The International Maritime Organisation’s (IMO) secretary-general, Koji Sekimizu has reiterated the need for action to address unsafe and illegal migration at sea.
Following recent reports of over 2000 migrants being rescued from the Mediterranean Sea, and several hundred losing their lives, Sekimizu has said that there needs to be a ‘concerted effort’ to address the issue of criminals who illegally organised sea transit for migrants.
“We do not seek to prevent migration. People have the human right to migrate. But it is time to stop illegal, unregulated passage arranged by people smugglers. Not only do they put the lives of the migrants in danger, they also endanger the rescue services and merchant shipping which take part in the rescue operations. Something needs to be done against the smugglers or the situation will not improve. It is placing an intolerable strain on rescue services and on merchant vessels,” Sekimizu said.
While the secretary-general said the efforts made by the Italian coastguard and other authorities were appreciated, he also drew attention to the fact that more than 200,000 people were rescued and more than 3,000 reported to have died in unregulated, illegal sea passages on the Mediterranean during 2014.
“This is a serious issue for IMO and a humanitarian tragedy,” Sekimizu said.
"There is a strong tradition of search and rescue at sea and this will continue but the search and rescue services provided by a number of countries are overstretched. Even with the contribution of the Italian Navy and Italian Coast Guard, more than 600 merchant ships were diverted last year to go to the support of persons in distress at sea. This is beyond acceptable limits and without the Italian efforts many more would have died. The efforts of Italian rescuers – and others – are greatly appreciated but we have reached the point where we need to focus more effort on the prevention side.”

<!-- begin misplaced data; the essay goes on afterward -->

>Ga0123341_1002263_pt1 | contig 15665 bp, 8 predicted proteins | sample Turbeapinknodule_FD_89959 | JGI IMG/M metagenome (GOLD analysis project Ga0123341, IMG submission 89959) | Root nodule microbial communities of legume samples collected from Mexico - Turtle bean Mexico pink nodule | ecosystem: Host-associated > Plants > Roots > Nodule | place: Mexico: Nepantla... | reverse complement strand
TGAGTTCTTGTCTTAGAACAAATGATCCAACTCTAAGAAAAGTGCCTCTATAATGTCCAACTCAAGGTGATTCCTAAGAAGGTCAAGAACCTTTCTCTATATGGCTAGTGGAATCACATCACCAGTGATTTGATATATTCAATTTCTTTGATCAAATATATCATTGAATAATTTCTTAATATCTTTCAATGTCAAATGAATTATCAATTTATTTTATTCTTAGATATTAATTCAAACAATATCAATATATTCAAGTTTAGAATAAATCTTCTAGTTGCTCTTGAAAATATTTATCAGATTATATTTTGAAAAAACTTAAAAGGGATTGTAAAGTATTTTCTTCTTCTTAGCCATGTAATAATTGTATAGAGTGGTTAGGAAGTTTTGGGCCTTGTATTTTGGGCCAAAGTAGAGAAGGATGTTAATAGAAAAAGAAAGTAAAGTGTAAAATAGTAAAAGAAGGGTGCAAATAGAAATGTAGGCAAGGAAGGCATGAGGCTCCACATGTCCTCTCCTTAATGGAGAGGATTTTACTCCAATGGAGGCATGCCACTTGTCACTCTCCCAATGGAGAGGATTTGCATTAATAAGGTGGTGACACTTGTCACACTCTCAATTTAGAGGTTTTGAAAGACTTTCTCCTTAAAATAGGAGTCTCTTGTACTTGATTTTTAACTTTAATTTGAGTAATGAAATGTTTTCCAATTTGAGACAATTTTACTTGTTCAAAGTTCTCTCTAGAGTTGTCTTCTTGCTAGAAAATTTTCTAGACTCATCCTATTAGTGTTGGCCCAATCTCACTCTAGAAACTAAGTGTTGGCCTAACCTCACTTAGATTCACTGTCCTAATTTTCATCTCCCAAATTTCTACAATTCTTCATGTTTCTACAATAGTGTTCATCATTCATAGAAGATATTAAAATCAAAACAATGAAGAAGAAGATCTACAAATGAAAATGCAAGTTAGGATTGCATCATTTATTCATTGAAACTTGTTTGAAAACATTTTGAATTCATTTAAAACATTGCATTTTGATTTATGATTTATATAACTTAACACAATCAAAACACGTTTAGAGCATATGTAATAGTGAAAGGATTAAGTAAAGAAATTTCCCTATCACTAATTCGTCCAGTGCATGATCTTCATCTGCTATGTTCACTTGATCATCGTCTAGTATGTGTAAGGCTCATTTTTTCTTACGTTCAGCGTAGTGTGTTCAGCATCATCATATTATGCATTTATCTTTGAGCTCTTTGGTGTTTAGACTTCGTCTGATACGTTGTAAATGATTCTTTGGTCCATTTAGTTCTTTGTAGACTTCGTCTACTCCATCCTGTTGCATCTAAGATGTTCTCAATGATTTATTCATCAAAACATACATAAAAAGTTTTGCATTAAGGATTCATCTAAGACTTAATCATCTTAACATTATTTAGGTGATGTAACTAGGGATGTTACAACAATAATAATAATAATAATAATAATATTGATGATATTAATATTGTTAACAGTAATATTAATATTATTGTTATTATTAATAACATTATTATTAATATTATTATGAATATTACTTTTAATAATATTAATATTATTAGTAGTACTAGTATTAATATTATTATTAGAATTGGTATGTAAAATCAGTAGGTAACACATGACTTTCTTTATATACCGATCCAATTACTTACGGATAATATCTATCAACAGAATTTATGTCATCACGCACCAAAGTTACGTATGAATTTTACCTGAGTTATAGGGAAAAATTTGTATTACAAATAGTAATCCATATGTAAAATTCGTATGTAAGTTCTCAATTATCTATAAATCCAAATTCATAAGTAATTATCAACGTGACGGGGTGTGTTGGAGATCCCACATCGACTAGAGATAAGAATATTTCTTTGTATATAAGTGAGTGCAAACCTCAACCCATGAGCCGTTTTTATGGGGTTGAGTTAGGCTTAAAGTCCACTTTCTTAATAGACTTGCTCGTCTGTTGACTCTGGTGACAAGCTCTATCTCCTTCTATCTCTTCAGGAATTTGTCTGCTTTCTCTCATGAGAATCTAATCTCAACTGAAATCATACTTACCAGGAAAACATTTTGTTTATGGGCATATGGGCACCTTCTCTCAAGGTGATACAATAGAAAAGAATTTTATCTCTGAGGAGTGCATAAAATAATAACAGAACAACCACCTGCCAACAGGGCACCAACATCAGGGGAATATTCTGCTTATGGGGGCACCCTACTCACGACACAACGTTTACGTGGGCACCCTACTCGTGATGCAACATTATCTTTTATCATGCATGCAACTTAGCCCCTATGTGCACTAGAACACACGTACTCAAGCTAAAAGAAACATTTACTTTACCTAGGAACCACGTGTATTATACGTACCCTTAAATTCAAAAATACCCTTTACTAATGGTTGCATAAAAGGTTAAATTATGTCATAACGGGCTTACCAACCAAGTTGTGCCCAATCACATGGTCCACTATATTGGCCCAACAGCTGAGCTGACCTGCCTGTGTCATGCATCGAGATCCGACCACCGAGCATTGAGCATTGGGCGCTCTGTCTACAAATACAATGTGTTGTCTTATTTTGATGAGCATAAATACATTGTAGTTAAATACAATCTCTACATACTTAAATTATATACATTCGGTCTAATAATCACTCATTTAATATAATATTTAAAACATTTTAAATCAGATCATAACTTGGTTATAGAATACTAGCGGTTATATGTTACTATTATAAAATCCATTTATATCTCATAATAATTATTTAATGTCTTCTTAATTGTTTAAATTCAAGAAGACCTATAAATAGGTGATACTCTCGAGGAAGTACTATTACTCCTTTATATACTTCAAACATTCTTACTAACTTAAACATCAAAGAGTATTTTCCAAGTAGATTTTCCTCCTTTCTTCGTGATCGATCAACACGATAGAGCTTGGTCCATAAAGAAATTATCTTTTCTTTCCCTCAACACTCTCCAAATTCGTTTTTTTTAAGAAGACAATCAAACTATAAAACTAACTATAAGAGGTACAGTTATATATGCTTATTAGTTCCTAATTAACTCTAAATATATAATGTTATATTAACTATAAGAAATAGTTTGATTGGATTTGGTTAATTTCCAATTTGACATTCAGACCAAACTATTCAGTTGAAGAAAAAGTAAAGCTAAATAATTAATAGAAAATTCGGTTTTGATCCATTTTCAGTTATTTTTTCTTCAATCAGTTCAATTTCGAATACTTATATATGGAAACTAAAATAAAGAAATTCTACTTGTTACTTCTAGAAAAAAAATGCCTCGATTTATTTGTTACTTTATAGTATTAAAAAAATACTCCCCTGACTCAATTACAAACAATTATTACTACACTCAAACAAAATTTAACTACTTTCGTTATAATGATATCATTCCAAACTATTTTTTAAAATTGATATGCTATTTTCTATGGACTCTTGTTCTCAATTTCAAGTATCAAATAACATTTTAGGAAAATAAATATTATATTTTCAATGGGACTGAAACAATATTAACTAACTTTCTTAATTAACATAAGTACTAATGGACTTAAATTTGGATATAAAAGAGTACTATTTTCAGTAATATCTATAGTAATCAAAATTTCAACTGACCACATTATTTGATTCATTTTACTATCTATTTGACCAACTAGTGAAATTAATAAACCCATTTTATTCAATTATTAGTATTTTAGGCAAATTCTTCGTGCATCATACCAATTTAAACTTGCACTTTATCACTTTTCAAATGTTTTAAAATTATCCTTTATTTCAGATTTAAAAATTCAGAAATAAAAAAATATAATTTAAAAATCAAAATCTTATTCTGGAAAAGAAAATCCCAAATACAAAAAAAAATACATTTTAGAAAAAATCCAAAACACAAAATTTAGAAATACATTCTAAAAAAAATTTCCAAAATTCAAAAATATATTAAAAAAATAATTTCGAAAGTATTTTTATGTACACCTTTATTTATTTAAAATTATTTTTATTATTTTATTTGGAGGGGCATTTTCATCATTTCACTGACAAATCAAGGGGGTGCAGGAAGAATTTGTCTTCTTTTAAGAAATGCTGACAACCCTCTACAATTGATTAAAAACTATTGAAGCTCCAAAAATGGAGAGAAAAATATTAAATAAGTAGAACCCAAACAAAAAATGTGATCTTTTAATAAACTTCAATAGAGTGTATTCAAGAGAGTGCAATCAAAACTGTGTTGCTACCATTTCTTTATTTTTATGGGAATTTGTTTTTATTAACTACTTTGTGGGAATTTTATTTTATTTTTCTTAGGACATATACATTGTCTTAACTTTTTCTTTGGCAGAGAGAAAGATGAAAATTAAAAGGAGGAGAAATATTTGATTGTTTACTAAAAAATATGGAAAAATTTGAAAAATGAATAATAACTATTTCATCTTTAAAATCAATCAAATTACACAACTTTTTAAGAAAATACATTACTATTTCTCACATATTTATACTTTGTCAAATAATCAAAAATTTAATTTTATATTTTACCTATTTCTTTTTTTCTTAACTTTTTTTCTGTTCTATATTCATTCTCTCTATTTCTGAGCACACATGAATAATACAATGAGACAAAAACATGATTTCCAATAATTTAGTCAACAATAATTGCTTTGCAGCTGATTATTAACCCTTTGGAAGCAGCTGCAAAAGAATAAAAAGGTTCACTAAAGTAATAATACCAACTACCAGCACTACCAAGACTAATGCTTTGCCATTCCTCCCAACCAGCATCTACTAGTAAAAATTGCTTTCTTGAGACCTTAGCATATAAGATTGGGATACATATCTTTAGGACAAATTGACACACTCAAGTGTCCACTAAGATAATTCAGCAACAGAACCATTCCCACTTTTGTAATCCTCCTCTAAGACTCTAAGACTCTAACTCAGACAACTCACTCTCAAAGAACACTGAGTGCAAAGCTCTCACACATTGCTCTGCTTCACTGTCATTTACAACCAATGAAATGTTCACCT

On the 4 March 2015, the IMO will host an inter-agency meeting on the Travelling of Migrants by Sea which is expected to be attended by the International Organisation for Migration, the United Nations High Commissioner for Refugees, the United Nations Office on Drugs and Crime and the Office of the United Nations High Commissioner for Human Rights, and Interpol, among other organisations. The IMO says that it expects the meeting to develop potential ways forward both by individual agencies and through the Global Migration Group.